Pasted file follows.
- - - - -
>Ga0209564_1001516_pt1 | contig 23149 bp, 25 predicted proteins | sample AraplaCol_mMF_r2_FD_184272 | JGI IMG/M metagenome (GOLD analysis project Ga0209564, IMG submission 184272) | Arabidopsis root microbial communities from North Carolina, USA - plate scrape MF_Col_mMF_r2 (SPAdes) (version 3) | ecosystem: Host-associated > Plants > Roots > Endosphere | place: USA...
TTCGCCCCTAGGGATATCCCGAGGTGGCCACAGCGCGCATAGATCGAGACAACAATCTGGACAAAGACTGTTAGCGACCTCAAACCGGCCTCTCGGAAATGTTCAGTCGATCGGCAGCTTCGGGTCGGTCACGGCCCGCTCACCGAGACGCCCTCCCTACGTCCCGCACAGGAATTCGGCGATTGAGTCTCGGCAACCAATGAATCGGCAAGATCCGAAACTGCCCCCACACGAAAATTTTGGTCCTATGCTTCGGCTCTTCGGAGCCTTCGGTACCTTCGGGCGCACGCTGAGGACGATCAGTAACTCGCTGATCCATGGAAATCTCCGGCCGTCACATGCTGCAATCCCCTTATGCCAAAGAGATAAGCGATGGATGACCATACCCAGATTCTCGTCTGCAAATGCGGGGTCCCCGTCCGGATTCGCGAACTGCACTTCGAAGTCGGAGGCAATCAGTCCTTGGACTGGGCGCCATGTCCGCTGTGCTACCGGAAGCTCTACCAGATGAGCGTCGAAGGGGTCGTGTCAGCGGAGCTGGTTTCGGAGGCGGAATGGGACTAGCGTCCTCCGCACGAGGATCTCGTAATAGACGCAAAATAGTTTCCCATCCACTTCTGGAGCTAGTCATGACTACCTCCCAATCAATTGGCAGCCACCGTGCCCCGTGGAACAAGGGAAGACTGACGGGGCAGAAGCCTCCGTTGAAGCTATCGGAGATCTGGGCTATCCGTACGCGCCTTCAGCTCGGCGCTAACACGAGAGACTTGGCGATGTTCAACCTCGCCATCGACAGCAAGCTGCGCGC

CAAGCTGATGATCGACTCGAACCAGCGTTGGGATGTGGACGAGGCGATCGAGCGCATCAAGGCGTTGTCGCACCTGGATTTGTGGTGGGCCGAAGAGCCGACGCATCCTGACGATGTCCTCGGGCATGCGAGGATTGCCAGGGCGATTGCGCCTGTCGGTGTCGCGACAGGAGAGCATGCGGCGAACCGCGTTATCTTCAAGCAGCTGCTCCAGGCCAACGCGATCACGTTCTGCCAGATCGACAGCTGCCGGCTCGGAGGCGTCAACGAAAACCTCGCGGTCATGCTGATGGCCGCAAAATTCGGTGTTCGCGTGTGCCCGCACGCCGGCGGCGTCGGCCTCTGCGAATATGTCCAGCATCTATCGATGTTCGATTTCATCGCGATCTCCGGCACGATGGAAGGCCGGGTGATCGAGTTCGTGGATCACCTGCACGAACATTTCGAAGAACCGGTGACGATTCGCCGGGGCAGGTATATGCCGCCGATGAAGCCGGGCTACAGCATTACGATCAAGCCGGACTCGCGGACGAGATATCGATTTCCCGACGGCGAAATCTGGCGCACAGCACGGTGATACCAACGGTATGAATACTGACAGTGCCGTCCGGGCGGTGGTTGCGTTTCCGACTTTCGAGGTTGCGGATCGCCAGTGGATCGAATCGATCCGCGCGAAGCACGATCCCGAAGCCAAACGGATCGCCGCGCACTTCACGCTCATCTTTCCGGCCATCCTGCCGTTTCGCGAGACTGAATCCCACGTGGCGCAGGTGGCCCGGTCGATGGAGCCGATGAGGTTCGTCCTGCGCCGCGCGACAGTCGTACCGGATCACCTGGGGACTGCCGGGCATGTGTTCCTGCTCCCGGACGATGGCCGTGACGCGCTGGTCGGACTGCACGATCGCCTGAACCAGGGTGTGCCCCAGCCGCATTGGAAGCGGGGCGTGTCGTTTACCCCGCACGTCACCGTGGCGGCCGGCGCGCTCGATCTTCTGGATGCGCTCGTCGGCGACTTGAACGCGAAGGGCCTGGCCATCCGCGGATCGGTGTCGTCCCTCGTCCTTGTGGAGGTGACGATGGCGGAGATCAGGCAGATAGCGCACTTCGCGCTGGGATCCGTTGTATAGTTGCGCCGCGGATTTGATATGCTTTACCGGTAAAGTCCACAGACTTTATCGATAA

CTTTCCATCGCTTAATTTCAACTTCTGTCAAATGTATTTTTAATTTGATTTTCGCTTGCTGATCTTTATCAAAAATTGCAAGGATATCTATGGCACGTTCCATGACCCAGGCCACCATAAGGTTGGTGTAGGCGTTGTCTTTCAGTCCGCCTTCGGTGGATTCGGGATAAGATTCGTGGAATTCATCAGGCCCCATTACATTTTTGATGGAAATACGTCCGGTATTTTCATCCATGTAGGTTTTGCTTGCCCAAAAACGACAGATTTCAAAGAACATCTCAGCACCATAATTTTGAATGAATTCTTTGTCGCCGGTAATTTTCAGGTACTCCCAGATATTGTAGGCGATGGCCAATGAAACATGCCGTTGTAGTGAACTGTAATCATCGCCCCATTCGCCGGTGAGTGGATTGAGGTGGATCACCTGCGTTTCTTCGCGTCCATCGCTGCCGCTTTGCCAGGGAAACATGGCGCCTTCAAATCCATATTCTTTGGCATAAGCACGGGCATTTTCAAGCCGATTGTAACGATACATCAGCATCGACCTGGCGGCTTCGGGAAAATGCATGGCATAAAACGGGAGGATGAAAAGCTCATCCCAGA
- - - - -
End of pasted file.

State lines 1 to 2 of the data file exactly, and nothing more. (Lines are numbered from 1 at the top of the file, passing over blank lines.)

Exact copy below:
>Ga0209564_1001516_pt1 | contig 23149 bp, 25 predicted proteins | sample AraplaCol_mMF_r2_FD_184272 | JGI IMG/M metagenome (GOLD analysis project Ga0209564, IMG submission 184272) | Arabidopsis root microbial communities from North Carolina, USA - plate scrape MF_Col_mMF_r2 (SPAdes) (version 3) | ecosystem: Host-associated > Plants > Roots > Endosphere | place: USA...
TTCGCCCCTAGGGATATCCCGAGGTGGCCACAGCGCGCATAGATCGAGACAACAATCTGGACAAAGACTGTTAGCGACCTCAAACCGGCCTCTCGGAAATGTTCAGTCGATCGGCAGCTTCGGGTCGGTCACGGCCCGCTCACCGAGACGCCCTCCCTACGTCCCGCACAGGAATTCGGCGATTGAGTCTCGGCAACCAATGAATCGGCAAGATCCGAAACTGCCCCCACACGAAAATTTTGGTCCTATGCTTCGGCTCTTCGGAGCCTTCGGTACCTTCGGGCGCACGCTGAGGACGATCAGTAACTCGCTGATCCATGGAAATCTCCGGCCGTCACATGCTGCAATCCCCTTATGCCAAAGAGATAAGCGATGGATGACCATACCCAGATTCTCGTCTGCAAATGCGGGGTCCCCGTCCGGATTCGCGAACTGCACTTCGAAGTCGGAGGCAATCAGTCCTTGGACTGGGCGCCATGTCCGCTGTGCTACCGGAAGCTCTACCAGATGAGCGTCGAAGGGGTCGTGTCAGCGGAGCTGGTTTCGGAGGCGGAATGGGACTAGCGTCCTCCGCACGAGGATCTCGTAATAGACGCAAAATAGTTTCCCATCCACTTCTGGAGCTAGTCATGACTACCTCCCAATCAATTGGCAGCCACCGTGCCCCGTGGAACAAGGGAAGACTGACGGGGCAGAAGCCTCCGTTGAAGCTATCGGAGATCTGGGCTATCCGTACGCGCCTTCAGCTCGGCGCTAACACGAGAGACTTGGCGATGTTCAACCTCGCCATCGACAGCAAGCTGCGCGC